Before setting off we spoke to as many activists as possible who had done similar trips recently and got as much advice as we could. We gathered contacts in Gaza and got in touch them about our trip. We also made sure that the network of local organisations and solidarity activists we are in touch with knew about our trip and were ready to give support and spread any information that we gathered. We visited our local Member of Parliament and asked her to be ready to support us should we need it and tried to ensure that our Trade Union would do the same.
We put together a support team of friends and activists who would be kept informed about where we were, be ready to respond in emergencies and would help us to get information out.
We have spent a lot of time working in the West Bank over the years and had a pretty good idea of the kinds of issues to be aware of when travelling to Palestine. If you’ve never been to Palestine before it’s really important to meet people who have experience and can give you tips on how to work productively and minimise risks. The International Solidarity Movement has many years of experience and is the best source of information for people considering visiting Gaza. Many activists from the Palestine Solidarity Campaign in the UK have experience of travelling to Palestine, contact them to find out about your local group.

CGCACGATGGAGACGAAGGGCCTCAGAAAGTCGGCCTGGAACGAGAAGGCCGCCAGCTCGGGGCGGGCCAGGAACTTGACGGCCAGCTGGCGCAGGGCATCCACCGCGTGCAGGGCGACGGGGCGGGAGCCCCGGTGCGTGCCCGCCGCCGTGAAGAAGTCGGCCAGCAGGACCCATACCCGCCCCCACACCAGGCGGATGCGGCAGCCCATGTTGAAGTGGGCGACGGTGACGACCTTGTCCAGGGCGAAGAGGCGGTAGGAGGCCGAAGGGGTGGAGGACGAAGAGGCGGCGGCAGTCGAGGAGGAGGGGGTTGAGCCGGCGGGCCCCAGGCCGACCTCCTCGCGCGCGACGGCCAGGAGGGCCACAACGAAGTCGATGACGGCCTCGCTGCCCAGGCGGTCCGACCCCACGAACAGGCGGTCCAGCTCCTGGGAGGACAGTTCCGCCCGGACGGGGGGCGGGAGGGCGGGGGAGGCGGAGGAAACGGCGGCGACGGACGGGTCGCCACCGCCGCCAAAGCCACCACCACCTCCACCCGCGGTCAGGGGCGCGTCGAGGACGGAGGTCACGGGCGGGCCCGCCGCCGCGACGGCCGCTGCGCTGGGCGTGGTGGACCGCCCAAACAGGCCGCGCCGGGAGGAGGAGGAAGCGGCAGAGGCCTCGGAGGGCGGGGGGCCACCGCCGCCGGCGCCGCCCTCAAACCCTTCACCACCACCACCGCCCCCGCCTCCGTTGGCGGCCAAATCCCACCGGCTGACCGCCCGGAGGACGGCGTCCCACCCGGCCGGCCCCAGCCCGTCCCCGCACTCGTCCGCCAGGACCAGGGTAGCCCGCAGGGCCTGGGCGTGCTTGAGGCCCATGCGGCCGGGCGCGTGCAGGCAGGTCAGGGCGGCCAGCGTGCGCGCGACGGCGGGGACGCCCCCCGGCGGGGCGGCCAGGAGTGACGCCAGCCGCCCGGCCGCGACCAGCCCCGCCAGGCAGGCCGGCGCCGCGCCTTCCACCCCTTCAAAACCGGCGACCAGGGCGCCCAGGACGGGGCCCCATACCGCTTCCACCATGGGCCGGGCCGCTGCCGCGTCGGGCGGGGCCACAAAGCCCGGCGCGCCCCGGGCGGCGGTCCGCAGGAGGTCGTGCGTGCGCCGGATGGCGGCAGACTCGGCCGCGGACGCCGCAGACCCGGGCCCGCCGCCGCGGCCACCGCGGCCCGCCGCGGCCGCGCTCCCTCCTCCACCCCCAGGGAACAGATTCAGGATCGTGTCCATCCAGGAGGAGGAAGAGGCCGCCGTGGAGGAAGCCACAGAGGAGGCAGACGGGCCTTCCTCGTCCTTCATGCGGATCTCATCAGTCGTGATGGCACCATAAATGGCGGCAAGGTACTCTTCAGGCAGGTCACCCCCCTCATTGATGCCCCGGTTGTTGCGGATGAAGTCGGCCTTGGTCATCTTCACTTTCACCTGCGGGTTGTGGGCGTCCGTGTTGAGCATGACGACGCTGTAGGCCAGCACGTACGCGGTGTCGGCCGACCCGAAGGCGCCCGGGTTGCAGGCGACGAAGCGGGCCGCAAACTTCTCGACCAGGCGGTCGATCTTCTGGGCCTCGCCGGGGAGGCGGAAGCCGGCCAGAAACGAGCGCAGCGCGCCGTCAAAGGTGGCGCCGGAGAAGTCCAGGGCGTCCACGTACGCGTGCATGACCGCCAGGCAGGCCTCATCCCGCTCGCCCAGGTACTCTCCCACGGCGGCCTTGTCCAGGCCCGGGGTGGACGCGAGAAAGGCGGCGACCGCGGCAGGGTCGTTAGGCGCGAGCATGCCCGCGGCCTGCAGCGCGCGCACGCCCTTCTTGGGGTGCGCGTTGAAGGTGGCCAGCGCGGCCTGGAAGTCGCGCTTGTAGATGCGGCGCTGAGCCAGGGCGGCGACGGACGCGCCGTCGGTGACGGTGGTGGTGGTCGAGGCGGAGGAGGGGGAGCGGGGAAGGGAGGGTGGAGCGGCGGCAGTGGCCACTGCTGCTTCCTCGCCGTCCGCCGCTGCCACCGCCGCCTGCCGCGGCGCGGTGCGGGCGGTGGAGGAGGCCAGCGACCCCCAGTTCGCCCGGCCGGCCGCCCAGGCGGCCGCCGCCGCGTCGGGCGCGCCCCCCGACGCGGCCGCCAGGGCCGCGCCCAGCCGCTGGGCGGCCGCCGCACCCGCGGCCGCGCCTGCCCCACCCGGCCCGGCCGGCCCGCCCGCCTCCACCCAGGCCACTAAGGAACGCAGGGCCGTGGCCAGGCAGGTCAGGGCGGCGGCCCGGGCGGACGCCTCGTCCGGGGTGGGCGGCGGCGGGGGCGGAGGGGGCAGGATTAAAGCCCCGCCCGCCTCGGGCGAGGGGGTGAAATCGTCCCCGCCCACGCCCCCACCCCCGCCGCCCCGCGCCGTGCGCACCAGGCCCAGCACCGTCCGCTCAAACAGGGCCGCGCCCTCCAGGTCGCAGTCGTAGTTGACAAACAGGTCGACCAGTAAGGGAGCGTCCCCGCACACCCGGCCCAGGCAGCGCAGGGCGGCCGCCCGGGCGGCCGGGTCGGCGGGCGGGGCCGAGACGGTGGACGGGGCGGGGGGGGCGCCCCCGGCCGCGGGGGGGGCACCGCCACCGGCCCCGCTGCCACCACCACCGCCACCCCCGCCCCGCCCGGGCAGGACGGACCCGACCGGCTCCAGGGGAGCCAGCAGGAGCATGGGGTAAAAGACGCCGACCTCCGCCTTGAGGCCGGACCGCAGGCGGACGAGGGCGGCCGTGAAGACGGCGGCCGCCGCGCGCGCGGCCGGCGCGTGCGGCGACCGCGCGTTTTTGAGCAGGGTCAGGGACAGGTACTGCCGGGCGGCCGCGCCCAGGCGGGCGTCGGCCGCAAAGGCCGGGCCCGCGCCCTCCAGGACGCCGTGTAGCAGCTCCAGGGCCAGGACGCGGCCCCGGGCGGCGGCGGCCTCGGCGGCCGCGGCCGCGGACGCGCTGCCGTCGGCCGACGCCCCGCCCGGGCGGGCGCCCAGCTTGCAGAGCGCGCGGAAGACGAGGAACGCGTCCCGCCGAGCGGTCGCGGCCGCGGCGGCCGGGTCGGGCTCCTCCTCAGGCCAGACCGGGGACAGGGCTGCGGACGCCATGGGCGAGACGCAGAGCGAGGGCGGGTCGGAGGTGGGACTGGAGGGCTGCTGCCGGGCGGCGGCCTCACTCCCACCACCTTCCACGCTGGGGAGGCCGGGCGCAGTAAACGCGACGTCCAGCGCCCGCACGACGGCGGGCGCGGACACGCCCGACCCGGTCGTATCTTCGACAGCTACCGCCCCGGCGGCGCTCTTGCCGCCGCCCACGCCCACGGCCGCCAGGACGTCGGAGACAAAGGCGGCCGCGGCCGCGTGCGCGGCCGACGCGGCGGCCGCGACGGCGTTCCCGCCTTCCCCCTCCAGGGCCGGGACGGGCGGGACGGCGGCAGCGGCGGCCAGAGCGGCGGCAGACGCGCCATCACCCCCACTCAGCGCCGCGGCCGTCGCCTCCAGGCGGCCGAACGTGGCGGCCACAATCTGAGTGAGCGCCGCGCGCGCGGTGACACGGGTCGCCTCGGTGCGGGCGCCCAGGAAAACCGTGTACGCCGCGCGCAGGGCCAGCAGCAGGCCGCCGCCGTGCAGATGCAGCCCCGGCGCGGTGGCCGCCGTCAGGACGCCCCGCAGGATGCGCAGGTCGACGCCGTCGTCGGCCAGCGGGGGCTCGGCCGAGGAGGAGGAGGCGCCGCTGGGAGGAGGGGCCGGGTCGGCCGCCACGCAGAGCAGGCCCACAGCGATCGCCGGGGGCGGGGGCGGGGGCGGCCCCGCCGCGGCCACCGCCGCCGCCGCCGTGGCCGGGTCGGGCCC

Travel to Egypt
We travelled to Cairo at the end of October 2013, one day before the four day window on our permit was due to begin. Since Al Sisi’s military coup against Mohammed Morsi in July 2013, the Egyptian authorities have been severely repressing Muslim Brotherhood activists and intensifying the war for control of North Sinai. Egyptian policy toward Gaza’s Hamas government, which has its roots in the Palestinian Muslim Brotherhood movement, has lead to the tightening of restrictions at the Rafah crossing to the point of strangulation. Activists calling for greater freedoms within Egypt are also being violently repressed.